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I'm all about the story, and as such, I've always been a fan of long-term attachment between players/characters and their special (usually magic) items. But with D&D 4th edition, it seems the default assumption is that magic-items will be churned-out in favor of items that have the next higher set of capabilities every 4 or 5 levels or so, completely discouraging a story-like relationship between a character and their favorite item(s).

Are there alternatives - such as official rules to allow crafting an item to add level appropriate bonuses and/or powers? Are there other solutions I'm missing?

If there are no official solutions, what house rules have you seen/used to solve this problem?

One approach I'm considering is to simply reveal new capabilities for the items as the character matures, in effect adding capabilities whenever they would have had to replace the gear for something with enough pluses.

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Take a look at rpg.stackexchange.com/questions/2860/… which is also looking for similar solutions. –  Simon Withers Nov 25 '10 at 1:48

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up vote 26 down vote accepted

In Adventurer's Vault pg 198 it describe uses for the Enchant Magic Item ritual:

... the ritual can also be used to place a property in a magic item that has no property, or to upgrade a magic item to a more powerful version 5 levels higher. This use of the ritual follows the same rules for enchanting a magic item from a mundane item but reduces the cost. The ritual caster must still be high enough level to create the final item, but the caster pays only the difference in cost between the final version and the item in its current form.

Also, the next page has the new level 4 ritual Transfer Enchantment,which does just what it says for a material cost of 25gp. That would let the rogue snag the property off of the ogre's bloodcut +2 hide armor and put it on her leather armor.

Both have restrictions, though. You can't put a property onto an item of a different slot (i.e. put a property from a foot slot item on a pair of gloves). And you have to respect any restrictions of the property, so you can't put an armor property that is only cloth onto chainmail. So the rogue above couldn't snag barkskin +1 since that is only Hide, Scale. As always in 4e, you can't have more than one property on an item, the new one replaces the old one.

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I was sure that I had read that somewhere, but it's not mentioned in the Enchant Magic Item ritual. Good find! –  Simon Withers Nov 25 '10 at 1:49
    
+1 Adding Adventurer's Vault to my Amazon Wishlist –  F. Randall Farmer Nov 25 '10 at 1:58
    
+1 Agreeing with @Simon Withers: this is a good catch! Now that you pointed out I remember having already read somewhere. –  Erik Burigo Nov 25 '10 at 6:43
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Chosen as best answer, but I wish I could have split the honor with that provided by @Erik Burgio as well. –  F. Randall Farmer Nov 30 '10 at 13:16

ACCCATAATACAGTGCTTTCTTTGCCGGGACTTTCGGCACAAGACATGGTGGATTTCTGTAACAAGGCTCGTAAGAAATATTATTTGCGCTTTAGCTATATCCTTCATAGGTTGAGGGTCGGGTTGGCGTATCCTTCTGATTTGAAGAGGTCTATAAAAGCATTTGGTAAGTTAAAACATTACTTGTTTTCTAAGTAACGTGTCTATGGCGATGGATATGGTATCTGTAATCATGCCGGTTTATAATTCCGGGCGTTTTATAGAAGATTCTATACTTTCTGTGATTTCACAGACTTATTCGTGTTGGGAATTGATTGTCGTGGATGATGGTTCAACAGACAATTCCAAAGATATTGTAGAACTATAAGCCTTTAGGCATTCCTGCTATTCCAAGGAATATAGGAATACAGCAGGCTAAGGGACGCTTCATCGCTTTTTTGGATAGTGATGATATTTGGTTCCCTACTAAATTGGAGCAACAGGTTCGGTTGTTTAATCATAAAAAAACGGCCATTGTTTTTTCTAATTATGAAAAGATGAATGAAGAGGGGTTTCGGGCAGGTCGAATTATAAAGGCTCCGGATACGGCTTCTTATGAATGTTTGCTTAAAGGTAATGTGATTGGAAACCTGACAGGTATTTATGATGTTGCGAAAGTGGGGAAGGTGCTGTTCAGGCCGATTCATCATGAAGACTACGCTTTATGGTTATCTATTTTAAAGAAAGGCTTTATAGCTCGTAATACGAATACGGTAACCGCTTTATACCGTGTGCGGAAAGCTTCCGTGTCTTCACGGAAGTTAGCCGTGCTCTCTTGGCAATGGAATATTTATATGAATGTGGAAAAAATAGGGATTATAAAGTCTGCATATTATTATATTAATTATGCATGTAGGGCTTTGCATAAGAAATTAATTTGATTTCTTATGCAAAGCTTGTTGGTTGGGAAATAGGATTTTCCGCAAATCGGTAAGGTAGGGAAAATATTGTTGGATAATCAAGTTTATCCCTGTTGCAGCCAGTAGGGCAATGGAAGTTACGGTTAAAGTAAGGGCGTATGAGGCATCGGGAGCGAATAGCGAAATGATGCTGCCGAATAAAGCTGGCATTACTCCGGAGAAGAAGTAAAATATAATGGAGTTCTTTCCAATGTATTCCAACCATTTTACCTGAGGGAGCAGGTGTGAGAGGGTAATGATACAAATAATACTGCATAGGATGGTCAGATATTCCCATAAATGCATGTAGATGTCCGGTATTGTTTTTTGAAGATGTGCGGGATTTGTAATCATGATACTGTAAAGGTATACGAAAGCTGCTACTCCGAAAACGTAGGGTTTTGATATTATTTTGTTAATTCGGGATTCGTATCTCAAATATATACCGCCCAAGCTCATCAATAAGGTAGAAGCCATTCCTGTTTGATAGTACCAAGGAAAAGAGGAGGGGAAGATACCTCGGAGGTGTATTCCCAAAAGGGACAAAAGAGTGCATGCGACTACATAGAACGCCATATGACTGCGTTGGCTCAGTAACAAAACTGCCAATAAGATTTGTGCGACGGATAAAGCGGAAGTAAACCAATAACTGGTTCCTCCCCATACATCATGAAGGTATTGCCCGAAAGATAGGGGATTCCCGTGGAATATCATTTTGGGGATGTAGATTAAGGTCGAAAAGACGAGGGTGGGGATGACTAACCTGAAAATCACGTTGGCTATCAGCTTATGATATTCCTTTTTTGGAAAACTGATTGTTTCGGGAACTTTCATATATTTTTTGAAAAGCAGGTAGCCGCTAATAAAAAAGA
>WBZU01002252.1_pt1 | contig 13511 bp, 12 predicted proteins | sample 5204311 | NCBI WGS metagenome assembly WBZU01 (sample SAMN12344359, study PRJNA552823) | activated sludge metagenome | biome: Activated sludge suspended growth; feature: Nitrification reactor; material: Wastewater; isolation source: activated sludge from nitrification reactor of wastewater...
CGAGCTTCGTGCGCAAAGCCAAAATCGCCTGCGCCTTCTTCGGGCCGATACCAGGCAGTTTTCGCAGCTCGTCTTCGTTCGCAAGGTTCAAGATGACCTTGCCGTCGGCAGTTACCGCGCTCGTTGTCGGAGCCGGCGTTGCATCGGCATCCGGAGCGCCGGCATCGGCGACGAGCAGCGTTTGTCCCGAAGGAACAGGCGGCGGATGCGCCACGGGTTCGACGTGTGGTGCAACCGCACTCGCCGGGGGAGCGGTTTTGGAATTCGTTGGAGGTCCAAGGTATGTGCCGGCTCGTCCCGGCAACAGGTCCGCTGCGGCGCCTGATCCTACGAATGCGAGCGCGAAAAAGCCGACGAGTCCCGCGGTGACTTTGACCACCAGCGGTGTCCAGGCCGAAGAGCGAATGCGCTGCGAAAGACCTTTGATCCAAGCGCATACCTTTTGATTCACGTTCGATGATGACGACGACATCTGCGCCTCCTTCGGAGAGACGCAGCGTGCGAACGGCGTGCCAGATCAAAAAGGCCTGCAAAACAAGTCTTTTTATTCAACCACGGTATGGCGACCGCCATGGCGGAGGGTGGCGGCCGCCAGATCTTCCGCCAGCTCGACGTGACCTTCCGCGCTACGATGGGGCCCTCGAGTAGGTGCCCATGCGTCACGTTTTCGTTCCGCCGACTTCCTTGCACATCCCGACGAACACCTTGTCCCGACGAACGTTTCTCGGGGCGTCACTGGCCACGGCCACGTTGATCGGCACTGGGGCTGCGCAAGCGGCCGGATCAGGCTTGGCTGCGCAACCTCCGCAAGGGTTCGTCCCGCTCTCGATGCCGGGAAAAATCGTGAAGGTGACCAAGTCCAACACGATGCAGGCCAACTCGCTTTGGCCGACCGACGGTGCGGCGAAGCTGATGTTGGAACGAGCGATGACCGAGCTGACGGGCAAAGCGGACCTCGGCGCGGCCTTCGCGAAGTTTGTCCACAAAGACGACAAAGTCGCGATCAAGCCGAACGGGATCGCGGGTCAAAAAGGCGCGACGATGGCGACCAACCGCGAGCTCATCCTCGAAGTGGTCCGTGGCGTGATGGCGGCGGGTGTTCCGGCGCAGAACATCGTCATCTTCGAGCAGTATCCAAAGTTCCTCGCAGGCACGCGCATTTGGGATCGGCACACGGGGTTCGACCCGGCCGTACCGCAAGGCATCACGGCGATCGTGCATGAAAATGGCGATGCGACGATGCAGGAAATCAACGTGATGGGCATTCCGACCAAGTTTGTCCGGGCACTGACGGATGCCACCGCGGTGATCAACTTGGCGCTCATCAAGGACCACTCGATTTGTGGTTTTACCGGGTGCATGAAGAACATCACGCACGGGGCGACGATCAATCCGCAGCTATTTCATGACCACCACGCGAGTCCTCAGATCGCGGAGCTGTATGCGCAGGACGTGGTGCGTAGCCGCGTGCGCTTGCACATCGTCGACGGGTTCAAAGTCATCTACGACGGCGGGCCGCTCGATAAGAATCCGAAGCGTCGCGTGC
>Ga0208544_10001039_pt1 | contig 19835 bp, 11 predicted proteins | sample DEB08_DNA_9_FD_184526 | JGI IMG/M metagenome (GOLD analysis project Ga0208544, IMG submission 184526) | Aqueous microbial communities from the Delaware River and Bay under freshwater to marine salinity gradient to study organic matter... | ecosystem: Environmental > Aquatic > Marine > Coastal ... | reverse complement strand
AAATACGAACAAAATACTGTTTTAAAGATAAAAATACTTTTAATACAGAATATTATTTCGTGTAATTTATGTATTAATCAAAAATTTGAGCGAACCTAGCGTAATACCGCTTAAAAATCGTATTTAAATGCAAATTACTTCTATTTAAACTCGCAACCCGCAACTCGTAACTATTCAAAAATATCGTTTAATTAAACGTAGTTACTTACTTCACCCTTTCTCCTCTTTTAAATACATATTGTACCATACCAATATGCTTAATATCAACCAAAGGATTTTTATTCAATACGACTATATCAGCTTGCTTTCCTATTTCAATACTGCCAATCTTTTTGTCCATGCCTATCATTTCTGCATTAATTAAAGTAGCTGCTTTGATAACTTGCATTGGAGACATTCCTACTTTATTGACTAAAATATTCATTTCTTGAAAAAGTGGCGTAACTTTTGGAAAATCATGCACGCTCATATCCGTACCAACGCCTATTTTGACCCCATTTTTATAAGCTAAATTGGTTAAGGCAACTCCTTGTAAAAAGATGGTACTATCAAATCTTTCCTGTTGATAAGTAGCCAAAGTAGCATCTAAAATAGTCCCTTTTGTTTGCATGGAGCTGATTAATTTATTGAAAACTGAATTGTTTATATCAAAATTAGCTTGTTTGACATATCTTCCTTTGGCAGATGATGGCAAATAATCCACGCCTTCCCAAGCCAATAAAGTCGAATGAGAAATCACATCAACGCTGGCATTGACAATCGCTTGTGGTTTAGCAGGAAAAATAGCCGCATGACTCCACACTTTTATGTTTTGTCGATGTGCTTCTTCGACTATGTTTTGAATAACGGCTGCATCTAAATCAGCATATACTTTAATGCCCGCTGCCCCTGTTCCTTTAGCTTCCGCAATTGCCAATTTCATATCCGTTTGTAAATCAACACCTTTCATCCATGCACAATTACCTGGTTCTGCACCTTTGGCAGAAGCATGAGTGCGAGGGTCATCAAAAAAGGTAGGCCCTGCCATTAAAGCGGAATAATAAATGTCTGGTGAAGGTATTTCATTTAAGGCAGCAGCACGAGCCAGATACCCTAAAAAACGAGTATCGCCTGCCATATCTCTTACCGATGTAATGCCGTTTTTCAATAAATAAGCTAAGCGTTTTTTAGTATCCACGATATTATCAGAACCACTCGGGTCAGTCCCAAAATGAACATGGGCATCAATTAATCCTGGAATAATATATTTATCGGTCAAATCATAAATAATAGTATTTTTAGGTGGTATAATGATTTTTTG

@F. Randall: Thank you :) But @yhw42's one is actually the answer. –  Erik Burigo Nov 30 '10 at 13:22

I'll head to the Dungeon Master's Guide 2, chapter 5, section Item Components, page 146. A quick and easy way to solve your issue is suggested in the 4. Upgrade or Replace? subsection:

4. Upgrade or Replace? An item created using these guidelines could replace an old item. Or the process could impart a new power to an existing item, upgrading it to a higher level. If the components improve an existing item, consider augmenting another treasure parcel with gold equal to 20% of the older item's value. Because PCs likely sell older items when they receive upgrades, the extra gold makes up for the loss of those items to sell.

So, consider the price of the upgraded version of your item, and subtract the 20% of the cost of the non-upgraded version of your item. This is the cost needed to upgrade the old rusty sword your grandfather lend you to its next evolutionary step on the path to the full Holy Avenger status it is destined to.

This extra cost should appear into an appropriate treasure parcel, while the way the upgrading really takes place could be as varied as the stories we gamers usually forge. Many examples are given in the Items Component section itself, and in the previous Alternative Rewards one (page 136); in particular with Divine Boons and Legendary Boons.

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+1 I've got the DMG2 - thanks for the pointer - you've got the gist of my question perfectly. :-) –  F. Randall Farmer Nov 25 '10 at 1:58

I had a DM that kept giving us the occasional merchant that would know weapons like the back of his hand. A little good roleplaying, maybe a good Diplomacy or Appraise check and some gold, and the weapons came back in a few days with some new bonus, or a random ability that required an extra percentage roll to see if it went off.(That was specifically our rogue's repeating crossbow, that had a slam bolt for firing the entire clip in one round)

Another DM used an intelligent sword to blend with the character's heirloom weapon. Some qualities of both were transferred.

My personal use as a DM is taking the 3.5 idea of implanting gems with magic weapon qualities into the hilt. The number possible were determined by the original quality of the weapon, up to three slots for a weapon equivalent to +3 or more.

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+1 for embedded gems! That is what Final Fantasy VII used! –  F. Randall Farmer Aug 15 '13 at 6:06

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